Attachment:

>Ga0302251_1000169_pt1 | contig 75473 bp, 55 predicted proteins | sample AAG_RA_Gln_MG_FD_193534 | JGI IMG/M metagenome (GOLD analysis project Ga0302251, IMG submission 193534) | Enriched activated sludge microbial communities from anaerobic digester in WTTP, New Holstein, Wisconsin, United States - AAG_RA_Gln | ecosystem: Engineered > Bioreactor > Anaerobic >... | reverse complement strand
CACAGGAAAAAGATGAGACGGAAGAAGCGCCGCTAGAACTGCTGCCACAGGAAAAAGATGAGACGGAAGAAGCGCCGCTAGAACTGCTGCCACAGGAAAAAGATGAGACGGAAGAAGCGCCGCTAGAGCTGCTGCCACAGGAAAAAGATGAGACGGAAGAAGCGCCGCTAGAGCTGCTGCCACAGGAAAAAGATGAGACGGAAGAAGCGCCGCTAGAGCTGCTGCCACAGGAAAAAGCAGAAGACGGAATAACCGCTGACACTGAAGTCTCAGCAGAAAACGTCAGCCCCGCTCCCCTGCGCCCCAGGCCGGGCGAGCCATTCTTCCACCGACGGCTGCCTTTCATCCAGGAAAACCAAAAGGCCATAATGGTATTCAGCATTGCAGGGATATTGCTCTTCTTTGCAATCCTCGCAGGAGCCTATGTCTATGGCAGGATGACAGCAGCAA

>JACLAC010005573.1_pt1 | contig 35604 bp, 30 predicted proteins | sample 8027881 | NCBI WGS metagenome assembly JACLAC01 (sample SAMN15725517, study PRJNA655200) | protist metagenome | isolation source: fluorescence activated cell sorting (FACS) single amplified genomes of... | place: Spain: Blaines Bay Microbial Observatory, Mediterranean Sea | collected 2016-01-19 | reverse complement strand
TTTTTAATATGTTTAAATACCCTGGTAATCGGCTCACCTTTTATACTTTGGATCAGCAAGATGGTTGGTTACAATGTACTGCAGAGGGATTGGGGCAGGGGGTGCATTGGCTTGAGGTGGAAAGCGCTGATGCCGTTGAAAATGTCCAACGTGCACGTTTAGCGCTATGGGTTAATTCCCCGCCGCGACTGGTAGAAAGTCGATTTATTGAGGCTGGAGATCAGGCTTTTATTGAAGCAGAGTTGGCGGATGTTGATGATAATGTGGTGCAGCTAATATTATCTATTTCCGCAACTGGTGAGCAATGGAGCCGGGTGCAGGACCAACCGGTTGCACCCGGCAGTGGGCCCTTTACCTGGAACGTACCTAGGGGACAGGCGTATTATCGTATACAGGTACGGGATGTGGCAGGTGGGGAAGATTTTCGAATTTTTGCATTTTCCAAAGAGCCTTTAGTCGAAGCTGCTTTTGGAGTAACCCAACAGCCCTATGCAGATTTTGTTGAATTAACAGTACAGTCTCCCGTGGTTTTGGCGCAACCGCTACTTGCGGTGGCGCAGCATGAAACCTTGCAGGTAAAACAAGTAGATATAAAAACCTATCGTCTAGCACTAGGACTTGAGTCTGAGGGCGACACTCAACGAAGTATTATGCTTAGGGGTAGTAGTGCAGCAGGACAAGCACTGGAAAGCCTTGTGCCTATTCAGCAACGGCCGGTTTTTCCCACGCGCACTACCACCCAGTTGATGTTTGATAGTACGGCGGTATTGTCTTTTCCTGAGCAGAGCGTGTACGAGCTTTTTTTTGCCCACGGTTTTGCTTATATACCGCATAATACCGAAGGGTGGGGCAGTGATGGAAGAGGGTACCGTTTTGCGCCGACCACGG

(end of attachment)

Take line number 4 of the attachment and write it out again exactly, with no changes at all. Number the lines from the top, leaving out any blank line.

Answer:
TTTTTAATATGTTTAAATACCCTGGTAATCGGCTCACCTTTTATACTTTGGATCAGCAAGATGGTTGGTTACAATGTACTGCAGAGGGATTGGGGCAGGGGGTGCATTGGCTTGAGGTGGAAAGCGCTGATGCCGTTGAAAATGTCCAACGTGCACGTTTAGCGCTATGGGTTAATTCCCCGCCGCGACTGGTAGAAAGTCGATTTATTGAGGCTGGAGATCAGGCTTTTATTGAAGCAGAGTTGGCGGATGTTGATGATAATGTGGTGCAGCTAATATTATCTATTTCCGCAACTGGTGAGCAATGGAGCCGGGTGCAGGACCAACCGGTTGCACCCGGCAGTGGGCCCTTTACCTGGAACGTACCTAGGGGACAGGCGTATTATCGTATACAGGTACGGGATGTGGCAGGTGGGGAAGATTTTCGAATTTTTGCATTTTCCAAAGAGCCTTTAGTCGAAGCTGCTTTTGGAGTAACCCAACAGCCCTATGCAGATTTTGTTGAATTAACAGTACAGTCTCCCGTGGTTTTGGCGCAACCGCTACTTGCGGTGGCGCAGCATGAAACCTTGCAGGTAAAACAAGTAGATATAAAAACCTATCGTCTAGCACTAGGACTTGAGTCTGAGGGCGACACTCAACGAAGTATTATGCTTAGGGGTAGTAGTGCAGCAGGACAAGCACTGGAAAGCCTTGTGCCTATTCAGCAACGGCCGGTTTTTCCCACGCGCACTACCACCCAGTTGATGTTTGATAGTACGGCGGTATTGTCTTTTCCTGAGCAGAGCGTGTACGAGCTTTTTTTTGCCCACGGTTTTGCTTATATACCGCATAATACCGAAGGGTGGGGCAGTGATGGAAGAGGGTACCGTTTTGCGCCGACCACGG